Stan Klimek, a Stanhope, N.J.-based independent mobile distributor, runs his USA Tools tool truck on customer service, tool knowledge and with the help of flyers from the warehouses he uses. The flyers are key to Klimek saving time while also selling longer, and in setting his top tools to...
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Stan Klimek, a Stanhope, N.J.-based independent mobile distributor, runs his USA Tools tool truck on customer service, tool knowledge and with the help of flyers from the warehouses he uses.
The flyers are key to Klimek saving time while also selling longer, and in setting his top tools to stock or watch.
Of his most important tools to carry, Stan said “anything that is on promo” in the flyer. For instance, a recent flyer had radar detectors among its specials and he counted at least five techs that had ordered one within less than a week. Radar detectors certainly weren’t in his sales list prior to being a flyer promo, he said.
“Flyers save you a lot of time,” Stan said. The busy distributor has condensed his 300-plus customer route from five days down to four. With a flyer, there’s no talking about benefits and displaying the products, he said. “Leave a flyer, come back in a week and take an order for $100 or $200.”
Stan said flyers are an essential part of starting or expanding the business. In the process of checking out new shops, picking up business cards and arranging stop days and times, “be sure to leave a flyer with the shop manager or foreman,” he said. That gives your potential customers a chance to get to know your tools before you’ve even spent a lot of time with them.
Stan primarily uses WTD Supply in New York, but also does some business with OE Place in Rhode Island. This helps with flyers, where both are on bi-monthly schedules. He hands them out in alternating months, which gives his customers monthly circulars from him.
He does enough business with WTD that his drop-ships are freight-allowed, which gives Stan the advantage of not having to stock everything, like some cordless tools and sets. He ensures customers he can almost always get them what they need.
“For cordless stuff, I usually ship it direct or bring it with the next week. If a guy wants a $500 set of Milwaukee drills and impact guns, he usually is OK to wait a week,” Stan said.
Does not compute
One of the truly unique things about Stan’s business is, in today’s wired world, he does not use a computer. (Insert shocked gasp here.)
“I don’t have time,” Stan said of using computers in his business. “The computer was actually holding me back.”
He did use a computer on the truck for a few years, but found that he was quicker as a low-tech distributor, utilizing daily sheets, order pads, a clipboard and organized filing system.
With the computer, “I’d have to go in the shop, do the transaction, come back to the truck, type it in, go back in and give them their receipt,” Stan said. “Without, I just go in once. All the going back and forth just about drove me crazy.
“When I broke into the business, [dailies and order pads] are what we used,” Stan said.
With his tool sales experience, Stan said he understands where using a computer is advantageous for tracking inventory and swiping credit cards. He prefers cash or check to avoid losing service fees on “little $20 or $50 payments.”
It was tougher with younger customers to get away from just wanting to swipe a card, he said. But for just taking cash or check, “I’ve kind of trained my customers to pay that way.”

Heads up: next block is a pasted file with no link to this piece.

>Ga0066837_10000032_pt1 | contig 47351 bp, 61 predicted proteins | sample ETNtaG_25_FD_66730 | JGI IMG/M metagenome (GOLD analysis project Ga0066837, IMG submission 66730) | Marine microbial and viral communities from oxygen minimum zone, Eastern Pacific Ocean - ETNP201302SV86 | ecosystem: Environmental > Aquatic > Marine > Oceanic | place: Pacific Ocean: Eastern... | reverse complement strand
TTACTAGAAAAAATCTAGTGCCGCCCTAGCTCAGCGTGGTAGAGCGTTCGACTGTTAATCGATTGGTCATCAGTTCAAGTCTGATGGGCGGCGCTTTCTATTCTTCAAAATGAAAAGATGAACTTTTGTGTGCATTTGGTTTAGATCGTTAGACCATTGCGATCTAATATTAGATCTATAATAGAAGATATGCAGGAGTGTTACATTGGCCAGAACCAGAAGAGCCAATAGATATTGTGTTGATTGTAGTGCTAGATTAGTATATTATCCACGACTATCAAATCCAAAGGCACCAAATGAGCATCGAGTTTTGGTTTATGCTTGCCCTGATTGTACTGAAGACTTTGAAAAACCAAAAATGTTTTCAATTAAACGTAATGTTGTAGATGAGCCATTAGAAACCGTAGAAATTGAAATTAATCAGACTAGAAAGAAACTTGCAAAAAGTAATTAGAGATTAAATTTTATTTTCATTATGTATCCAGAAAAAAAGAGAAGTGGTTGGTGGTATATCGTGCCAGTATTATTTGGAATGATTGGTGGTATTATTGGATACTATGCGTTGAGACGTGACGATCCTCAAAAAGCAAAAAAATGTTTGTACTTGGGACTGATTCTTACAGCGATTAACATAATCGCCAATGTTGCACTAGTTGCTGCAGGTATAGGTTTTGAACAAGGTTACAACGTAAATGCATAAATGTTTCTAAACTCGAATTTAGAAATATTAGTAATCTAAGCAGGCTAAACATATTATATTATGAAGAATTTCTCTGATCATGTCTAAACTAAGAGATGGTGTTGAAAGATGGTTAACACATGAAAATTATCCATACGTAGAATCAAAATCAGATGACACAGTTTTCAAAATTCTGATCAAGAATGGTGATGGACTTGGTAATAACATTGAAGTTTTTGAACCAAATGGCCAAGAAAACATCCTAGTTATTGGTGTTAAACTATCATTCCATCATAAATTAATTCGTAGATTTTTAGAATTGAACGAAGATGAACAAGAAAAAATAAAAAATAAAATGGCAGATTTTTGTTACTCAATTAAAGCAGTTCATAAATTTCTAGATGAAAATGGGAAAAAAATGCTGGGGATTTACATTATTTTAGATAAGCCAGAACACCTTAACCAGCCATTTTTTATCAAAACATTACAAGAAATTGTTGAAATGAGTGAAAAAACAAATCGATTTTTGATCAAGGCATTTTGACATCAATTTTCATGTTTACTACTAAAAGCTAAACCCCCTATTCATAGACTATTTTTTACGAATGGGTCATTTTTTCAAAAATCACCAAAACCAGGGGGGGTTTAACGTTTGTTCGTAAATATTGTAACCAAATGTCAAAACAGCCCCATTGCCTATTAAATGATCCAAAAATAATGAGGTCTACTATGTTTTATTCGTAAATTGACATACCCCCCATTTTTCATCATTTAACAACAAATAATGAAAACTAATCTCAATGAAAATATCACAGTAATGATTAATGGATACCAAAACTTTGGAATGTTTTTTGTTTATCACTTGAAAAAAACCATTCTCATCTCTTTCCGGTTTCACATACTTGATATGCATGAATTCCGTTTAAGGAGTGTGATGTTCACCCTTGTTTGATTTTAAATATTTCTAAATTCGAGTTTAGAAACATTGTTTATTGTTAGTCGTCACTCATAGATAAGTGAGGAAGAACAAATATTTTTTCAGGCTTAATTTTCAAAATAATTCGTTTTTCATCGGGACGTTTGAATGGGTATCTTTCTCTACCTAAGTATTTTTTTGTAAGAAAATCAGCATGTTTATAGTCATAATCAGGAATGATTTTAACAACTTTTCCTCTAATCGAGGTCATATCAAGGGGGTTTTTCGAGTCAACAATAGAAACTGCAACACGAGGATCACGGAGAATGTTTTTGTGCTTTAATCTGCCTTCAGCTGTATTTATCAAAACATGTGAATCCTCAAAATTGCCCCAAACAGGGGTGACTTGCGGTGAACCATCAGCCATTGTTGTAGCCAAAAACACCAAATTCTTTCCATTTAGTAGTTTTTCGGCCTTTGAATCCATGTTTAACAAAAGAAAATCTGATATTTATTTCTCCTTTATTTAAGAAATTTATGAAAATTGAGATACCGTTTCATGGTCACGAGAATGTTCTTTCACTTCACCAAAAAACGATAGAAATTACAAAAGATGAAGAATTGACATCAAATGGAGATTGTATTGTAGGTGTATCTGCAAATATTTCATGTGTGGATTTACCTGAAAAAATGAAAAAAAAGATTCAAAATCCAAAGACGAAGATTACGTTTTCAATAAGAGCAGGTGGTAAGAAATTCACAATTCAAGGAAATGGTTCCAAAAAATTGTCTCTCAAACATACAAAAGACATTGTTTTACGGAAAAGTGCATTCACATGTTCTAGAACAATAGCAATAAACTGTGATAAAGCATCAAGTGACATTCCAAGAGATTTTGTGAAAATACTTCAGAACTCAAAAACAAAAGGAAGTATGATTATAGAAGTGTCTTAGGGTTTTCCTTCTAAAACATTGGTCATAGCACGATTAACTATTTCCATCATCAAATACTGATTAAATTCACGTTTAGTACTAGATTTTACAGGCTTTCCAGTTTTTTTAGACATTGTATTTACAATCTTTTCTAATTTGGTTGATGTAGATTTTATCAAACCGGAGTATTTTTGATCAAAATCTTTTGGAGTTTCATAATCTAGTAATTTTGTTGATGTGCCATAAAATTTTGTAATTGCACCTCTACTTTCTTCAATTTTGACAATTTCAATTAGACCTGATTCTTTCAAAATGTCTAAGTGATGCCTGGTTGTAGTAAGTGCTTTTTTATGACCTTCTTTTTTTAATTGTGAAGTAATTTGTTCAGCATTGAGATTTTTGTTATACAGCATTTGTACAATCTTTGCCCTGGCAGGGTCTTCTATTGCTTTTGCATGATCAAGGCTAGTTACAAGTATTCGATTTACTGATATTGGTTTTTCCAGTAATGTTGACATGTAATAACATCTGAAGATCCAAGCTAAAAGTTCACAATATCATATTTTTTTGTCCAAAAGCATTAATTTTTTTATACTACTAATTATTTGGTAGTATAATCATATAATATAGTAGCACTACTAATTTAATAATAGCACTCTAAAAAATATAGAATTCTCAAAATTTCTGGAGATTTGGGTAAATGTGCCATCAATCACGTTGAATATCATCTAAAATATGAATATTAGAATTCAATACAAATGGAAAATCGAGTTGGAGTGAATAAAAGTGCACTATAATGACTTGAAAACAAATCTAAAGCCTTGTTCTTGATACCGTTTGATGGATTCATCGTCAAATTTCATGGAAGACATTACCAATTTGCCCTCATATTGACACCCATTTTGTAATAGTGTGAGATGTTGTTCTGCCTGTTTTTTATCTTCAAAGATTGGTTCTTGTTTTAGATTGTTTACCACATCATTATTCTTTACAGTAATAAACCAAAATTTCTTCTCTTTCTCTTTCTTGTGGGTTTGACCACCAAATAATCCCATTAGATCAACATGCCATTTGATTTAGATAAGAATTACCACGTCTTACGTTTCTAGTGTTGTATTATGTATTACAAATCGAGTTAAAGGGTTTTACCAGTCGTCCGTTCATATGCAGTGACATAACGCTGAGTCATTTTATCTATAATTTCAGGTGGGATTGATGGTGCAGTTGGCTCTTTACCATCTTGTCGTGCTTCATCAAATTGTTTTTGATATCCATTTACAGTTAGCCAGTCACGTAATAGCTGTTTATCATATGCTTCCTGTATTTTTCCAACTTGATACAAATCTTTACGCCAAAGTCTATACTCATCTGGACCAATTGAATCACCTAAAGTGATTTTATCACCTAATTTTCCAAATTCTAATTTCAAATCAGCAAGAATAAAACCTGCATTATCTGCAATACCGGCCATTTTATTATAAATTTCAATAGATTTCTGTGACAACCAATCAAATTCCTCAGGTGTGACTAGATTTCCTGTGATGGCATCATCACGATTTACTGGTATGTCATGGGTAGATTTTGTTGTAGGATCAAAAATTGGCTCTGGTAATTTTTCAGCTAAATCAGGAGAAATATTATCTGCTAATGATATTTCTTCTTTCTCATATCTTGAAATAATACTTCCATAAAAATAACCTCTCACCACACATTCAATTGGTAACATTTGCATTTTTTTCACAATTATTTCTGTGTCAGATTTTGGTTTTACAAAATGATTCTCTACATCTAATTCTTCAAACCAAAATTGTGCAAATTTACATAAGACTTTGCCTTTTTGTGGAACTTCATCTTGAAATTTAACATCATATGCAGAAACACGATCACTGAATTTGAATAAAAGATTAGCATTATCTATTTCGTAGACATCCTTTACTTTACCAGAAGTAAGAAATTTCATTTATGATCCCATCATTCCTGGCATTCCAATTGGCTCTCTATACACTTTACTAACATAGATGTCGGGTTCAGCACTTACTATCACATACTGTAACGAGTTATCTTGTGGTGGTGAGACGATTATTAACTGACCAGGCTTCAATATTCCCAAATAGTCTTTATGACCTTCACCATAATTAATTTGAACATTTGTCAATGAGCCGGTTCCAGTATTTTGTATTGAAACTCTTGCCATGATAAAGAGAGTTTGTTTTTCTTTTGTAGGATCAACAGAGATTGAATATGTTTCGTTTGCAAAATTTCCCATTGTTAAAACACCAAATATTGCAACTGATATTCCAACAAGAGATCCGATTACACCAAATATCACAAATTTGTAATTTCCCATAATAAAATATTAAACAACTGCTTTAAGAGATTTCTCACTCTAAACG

Many would think that eliminating one of the main payment methods would hurt business, but Stan’s sales remain high. For 2010, his numbers are about 50 percent over 2009, he said.
“I’m just enjoying it,” he said of being well established on his route. “I’ve got so much on the street, I know I’m going to collect $5,000 or $6,000 in any given week.
“Most of my customers I’ve known for a long time. This is my 31st year in the tool business. I’ve got a good reputation; I do my best to take care of my customers. “
He also credits part of his 2010 upturn to equipment sales in spring (drop-shipped from WTD). Though he does not necessarily recommend it, his equipment sales are helped by him carrying the purchase for shops at no interest.
Stan’s route has been a natural progression. He started as a branded mobile distributor, switching to DM and RM roles, then to working for SK selling to mobiles. He then went back to being a mobile, but on his own route.
Stan estimates he has put close to 100 tool dealers on the street through recruiting, and his best advice to all of them was to watch margins. A close second was time management; Stan even did some time management lectures for tool dealers.
“I think that’s why I can effectively see 300 customers in just four days,” he said of his current route. Some of his timing tips include:
Take a bird’s eye view of your route and watch how you work with or against traffic. It’s always better to make right-hand turns. “Just that could save you up to an hour or an hour-and-a-half a day.”
Train your customers why you’re there: For business. “You want them trained to be reaching for their wallets when you walk in, not hee-ing and hawing about their payment.”
Set your business up for the next day when you get home. Put away inventory and arrange special orders. Don’t plan to do it as you go the next day.
Stan cautions for any dealers thinking about going independent to be aware of what their reputation is now as a mobile distributor.
“That won’t change … just where they buy tools from. It’s not a catch-all fix to your route,” he said.
If your customer service is below average, or your shelves are bare or you never get there at the same time each week, customers will expect the same regardless of the picture on the side of your truck, he said.
But if you have stellar customer service, timeliness and inventory, customers will still expect that as well.